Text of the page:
In 2010, Northrop Grumman received “specific information from federal law enforcement officials that led us to conclude that there were threats to the company and its principals,” the company has said in recent filings with the Securities and Exchange Commission. A spokesman declined to comment further.
Since the threat was received, the company has spent on average more than $1.5 million each year to protect Wes Bush, the chief executive, according to filings with the SEC. Between 2010 and 2012, Northrop also paid a total of $12.2 million in protection for Lewis Coleman, a non-executive chairman, part of which included “housing him in a more secure residence,” though the company was not specific about what that meant.
Lockheed provides “home security to our executives consistent with what is provided to corporate executives in public companies in our industry,” it said in a filing. “Security is also provided in accordance with our corporate policy to provide any employee who is the subject of a credible and specific threat on account of his or her employment at Lockheed Martin.”
A Lockheed spokesman declined to comment.
While perks such as country club memberships have gone away as shareholders increasingly criticized executive privileges during the economic downturn, personal security is one of the few that has remained constant among Fortune 100 companies, according to Equilar, a California firm that tracks executive compensation.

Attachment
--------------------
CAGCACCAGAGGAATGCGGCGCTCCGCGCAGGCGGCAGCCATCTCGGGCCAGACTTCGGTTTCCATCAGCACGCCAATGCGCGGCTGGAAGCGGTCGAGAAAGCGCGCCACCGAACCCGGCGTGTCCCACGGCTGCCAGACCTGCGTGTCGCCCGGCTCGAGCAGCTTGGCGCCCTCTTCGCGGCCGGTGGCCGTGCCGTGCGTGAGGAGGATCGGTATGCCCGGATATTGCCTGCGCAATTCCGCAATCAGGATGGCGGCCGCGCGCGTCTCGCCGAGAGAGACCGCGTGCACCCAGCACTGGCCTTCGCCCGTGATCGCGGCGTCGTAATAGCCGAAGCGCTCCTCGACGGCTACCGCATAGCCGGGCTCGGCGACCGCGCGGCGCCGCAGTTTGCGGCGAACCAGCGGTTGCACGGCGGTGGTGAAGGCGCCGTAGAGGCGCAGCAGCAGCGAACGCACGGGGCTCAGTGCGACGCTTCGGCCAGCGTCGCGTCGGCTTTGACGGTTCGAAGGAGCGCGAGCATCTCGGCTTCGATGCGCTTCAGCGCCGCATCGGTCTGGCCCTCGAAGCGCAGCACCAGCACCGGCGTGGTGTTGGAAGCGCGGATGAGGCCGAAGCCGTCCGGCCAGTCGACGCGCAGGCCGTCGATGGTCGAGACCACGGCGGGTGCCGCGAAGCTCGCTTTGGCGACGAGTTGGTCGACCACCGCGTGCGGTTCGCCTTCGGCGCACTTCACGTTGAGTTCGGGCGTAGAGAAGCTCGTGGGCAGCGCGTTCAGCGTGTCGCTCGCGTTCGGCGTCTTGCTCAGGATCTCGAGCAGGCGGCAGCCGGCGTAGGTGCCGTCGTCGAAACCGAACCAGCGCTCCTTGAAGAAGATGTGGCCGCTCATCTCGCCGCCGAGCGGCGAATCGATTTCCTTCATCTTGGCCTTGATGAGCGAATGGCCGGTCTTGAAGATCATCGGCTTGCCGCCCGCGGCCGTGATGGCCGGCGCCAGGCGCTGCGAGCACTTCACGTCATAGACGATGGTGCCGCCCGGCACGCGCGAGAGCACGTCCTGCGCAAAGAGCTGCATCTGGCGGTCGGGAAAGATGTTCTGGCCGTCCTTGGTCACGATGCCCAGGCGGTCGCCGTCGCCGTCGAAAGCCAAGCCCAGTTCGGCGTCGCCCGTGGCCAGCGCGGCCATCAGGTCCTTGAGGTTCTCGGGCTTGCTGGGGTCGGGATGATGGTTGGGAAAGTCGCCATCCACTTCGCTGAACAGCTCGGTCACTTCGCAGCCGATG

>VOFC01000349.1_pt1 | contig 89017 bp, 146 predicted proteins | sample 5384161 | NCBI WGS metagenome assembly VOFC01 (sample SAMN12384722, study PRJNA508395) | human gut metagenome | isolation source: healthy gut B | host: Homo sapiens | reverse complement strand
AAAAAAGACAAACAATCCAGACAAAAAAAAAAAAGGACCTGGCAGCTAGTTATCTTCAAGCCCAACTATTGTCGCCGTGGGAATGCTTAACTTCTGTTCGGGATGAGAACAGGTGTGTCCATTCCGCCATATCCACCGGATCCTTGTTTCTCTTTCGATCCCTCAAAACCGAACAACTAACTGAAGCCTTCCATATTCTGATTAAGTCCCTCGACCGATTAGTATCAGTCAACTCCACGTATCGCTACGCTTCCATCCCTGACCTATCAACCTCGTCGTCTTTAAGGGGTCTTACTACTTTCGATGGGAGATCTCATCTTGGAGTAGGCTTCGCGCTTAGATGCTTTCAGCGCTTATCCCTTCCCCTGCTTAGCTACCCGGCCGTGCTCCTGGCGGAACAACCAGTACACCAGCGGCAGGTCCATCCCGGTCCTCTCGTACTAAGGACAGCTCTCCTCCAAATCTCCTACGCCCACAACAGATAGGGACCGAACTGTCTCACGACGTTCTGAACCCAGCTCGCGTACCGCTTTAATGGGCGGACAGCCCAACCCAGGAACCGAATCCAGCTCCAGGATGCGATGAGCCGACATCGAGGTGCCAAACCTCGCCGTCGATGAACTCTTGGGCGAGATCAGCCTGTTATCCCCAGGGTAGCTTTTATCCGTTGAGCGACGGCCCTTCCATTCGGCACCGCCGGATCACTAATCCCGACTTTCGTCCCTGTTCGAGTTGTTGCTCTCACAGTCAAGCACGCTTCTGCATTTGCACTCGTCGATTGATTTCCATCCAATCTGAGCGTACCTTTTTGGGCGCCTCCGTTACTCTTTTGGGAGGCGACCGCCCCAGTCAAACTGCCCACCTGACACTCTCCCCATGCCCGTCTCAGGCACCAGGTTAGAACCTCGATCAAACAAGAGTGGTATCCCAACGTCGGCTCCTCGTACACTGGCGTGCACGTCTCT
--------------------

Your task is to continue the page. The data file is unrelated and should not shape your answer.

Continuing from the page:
“Investors understand the value of keeping the CEO safe and don’t typically view security as an excessive perk,” said Aaron Boyd, Equilar’s director of governance research.
But it can be quite costly.
Some companies spend millions safeguarding their executives, according to regulatory filings. Las Vegas Sands spent $3.2 million on security for chief executive Sheldon Adelson, the high-profile conservative who has steered millions to GOP candidates, and his immediate family last year. Online retailer Amazon spent $1.6 million to protect Jeffrey P. Bezos, who also owns The Washington Post. And Oracle spent $1.5 million on protection for chief executive Larry Ellison’s California residence in 2013.